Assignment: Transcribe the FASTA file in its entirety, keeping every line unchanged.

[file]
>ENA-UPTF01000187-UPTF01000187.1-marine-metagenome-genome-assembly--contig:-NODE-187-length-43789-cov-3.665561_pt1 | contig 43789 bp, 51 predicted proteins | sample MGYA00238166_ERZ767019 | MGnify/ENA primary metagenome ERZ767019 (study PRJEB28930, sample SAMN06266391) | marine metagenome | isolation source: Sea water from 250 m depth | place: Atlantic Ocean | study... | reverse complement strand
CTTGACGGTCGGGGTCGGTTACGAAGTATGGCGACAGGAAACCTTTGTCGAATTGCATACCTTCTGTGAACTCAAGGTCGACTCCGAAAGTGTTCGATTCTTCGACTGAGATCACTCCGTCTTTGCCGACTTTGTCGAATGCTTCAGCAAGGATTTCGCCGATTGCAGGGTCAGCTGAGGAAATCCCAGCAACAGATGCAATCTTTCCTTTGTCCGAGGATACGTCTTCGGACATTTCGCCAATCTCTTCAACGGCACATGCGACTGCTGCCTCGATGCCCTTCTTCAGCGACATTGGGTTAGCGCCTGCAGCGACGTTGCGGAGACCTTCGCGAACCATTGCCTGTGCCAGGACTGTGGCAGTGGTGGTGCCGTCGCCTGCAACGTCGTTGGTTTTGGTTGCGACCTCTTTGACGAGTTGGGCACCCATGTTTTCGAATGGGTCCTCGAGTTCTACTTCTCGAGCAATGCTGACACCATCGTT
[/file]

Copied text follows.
>ENA-UPTF01000187-UPTF01000187.1-marine-metagenome-genome-assembly--contig:-NODE-187-length-43789-cov-3.665561_pt1 | contig 43789 bp, 51 predicted proteins | sample MGYA00238166_ERZ767019 | MGnify/ENA primary metagenome ERZ767019 (study PRJEB28930, sample SAMN06266391) | marine metagenome | isolation source: Sea water from 250 m depth | place: Atlantic Ocean | study... | reverse complement strand
CTTGACGGTCGGGGTCGGTTACGAAGTATGGCGACAGGAAACCTTTGTCGAATTGCATACCTTCTGTGAACTCAAGGTCGACTCCGAAAGTGTTCGATTCTTCGACTGAGATCACTCCGTCTTTGCCGACTTTGTCGAATGCTTCAGCAAGGATTTCGCCGATTGCAGGGTCAGCTGAGGAAATCCCAGCAACAGATGCAATCTTTCCTTTGTCCGAGGATACGTCTTCGGACATTTCGCCAATCTCTTCAACGGCACATGCGACTGCTGCCTCGATGCCCTTCTTCAGCGACATTGGGTTAGCGCCTGCAGCGACGTTGCGGAGACCTTCGCGAACCATTGCCTGTGCCAGGACTGTGGCAGTGGTGGTGCCGTCGCCTGCAACGTCGTTGGTTTTGGTTGCGACCTCTTTGACGAGTTGGGCACCCATGTTTTCGAATGGGTCCTCGAGTTCTACTTCTCGAGCAATGCTGACACCATCGTT